Consumerism: our biggest blind spot?

Back in 1997, I took a trip to Auschwitz, a WWII prison camp where nearly 1.1 million people were killed by the Nazi machine. On the tour, one of the first areas they took us in the main building was where so many Jews and dissidents were stripped of their clothing, possessions, glasses, and even their hair. Piles and piles of shoes, glasses, and human hair remain there to this day.These piles were sobering reminders that we were not seeing the effects of facts and dates, but that real human beings were treated as animals in this very spot. More shocking to me was hearing of how some German and Polish businessmen (most likely knowingly) purchased some of these items, including human hair, in order to make their own products. How could people make economic profit at the cost of great evil done to other human beings?

Yet, in our society today, are we much different?  This is the dilemma I’m currently trying to think through. I don’t have very many answers, but I wanted to include all of you in my thoughts.  So bear with me on this.  In our consumerist society, the drive is to lower costs as much as possible so that as many people as possible can have what used to be attainable by only the wealthiest in society. In many ways, this is what has made America so great.  We have an extremely large middle class, whereas in most countries there is a small elite and large amounts of the poorest classes.  The problem comes when such a large group of people are living a high-consumption lifestyle that used to be lived by only a small percentage.  Where do we get the materials?  How do we get them at a cost cheap enough to market to the masses?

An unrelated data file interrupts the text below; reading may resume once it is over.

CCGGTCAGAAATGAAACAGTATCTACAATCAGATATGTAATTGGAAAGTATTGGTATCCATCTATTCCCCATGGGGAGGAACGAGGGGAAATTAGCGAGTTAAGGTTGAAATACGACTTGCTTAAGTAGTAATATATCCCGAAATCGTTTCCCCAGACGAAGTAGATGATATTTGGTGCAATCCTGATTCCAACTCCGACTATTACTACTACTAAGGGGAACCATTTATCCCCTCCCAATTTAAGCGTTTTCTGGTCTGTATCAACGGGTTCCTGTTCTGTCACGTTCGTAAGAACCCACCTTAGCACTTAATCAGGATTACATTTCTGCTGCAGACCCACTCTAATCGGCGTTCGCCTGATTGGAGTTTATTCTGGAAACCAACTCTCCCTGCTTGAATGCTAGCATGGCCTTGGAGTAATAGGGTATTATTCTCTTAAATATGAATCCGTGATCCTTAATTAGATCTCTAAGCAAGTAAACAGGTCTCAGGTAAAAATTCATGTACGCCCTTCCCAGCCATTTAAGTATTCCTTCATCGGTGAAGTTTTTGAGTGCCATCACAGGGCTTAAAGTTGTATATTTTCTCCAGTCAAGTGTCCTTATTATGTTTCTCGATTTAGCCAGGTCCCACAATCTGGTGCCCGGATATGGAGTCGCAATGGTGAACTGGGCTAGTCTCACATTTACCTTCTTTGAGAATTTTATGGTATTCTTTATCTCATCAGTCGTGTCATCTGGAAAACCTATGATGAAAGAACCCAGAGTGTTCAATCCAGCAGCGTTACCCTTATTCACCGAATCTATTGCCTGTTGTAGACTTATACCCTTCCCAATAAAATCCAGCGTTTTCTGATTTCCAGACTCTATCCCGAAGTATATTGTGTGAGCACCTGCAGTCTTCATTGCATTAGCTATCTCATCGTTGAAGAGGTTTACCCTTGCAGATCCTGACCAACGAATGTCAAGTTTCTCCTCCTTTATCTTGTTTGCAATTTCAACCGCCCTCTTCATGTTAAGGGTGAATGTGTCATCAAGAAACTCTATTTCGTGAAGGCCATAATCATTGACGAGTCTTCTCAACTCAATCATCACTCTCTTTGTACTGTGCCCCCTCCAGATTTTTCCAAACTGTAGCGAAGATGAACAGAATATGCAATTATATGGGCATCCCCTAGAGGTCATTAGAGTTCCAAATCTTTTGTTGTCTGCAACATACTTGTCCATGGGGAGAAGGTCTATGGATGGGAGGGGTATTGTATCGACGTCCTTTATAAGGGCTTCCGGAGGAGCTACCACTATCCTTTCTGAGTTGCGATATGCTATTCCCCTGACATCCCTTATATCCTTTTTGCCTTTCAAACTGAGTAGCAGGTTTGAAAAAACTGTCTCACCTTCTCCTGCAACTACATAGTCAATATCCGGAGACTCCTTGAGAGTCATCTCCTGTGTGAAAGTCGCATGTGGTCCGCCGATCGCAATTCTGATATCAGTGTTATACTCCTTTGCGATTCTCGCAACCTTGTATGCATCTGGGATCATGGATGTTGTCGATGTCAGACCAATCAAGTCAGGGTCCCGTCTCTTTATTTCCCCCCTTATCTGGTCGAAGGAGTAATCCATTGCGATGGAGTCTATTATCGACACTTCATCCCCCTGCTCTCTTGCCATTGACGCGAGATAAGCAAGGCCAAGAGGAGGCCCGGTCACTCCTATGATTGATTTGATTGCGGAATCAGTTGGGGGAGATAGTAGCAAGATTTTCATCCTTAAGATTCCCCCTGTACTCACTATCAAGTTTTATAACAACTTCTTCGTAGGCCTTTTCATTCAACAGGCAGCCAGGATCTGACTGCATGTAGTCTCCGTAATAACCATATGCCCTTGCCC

The drive for producers to get nice goods to you at cheap costs has moved certain ones to skirt the line of morality or even to jump over it. Some companies have moved their production to countries without regulated labor laws.  Some of these “sweat shops” regularly take advantage of workers in third world countries, often women and children.  Our food industry to keep up with our food tastes has put animals in such awful conditions that any of us would call abusive. Some farmers are often driven to stretch the well-being of their land with fertilizers, pesticides, tilling soil, and forgoing historical crop rotation for the sake of keeping up with the demands of consumers. To drive the costs low, industries are pushed to make decisions with the bottom-line in mind and not necessarily the well-being of society.

One example will suffice at present: chicken breasts.  As consumers, we have decided that we want the most robust, healthy part of the chicken, its breast, and not its other parts. To keep up with this demand, some companies have genetically modified chickens to have much larger breasts than normal chickens to the point where they have difficulty standing up.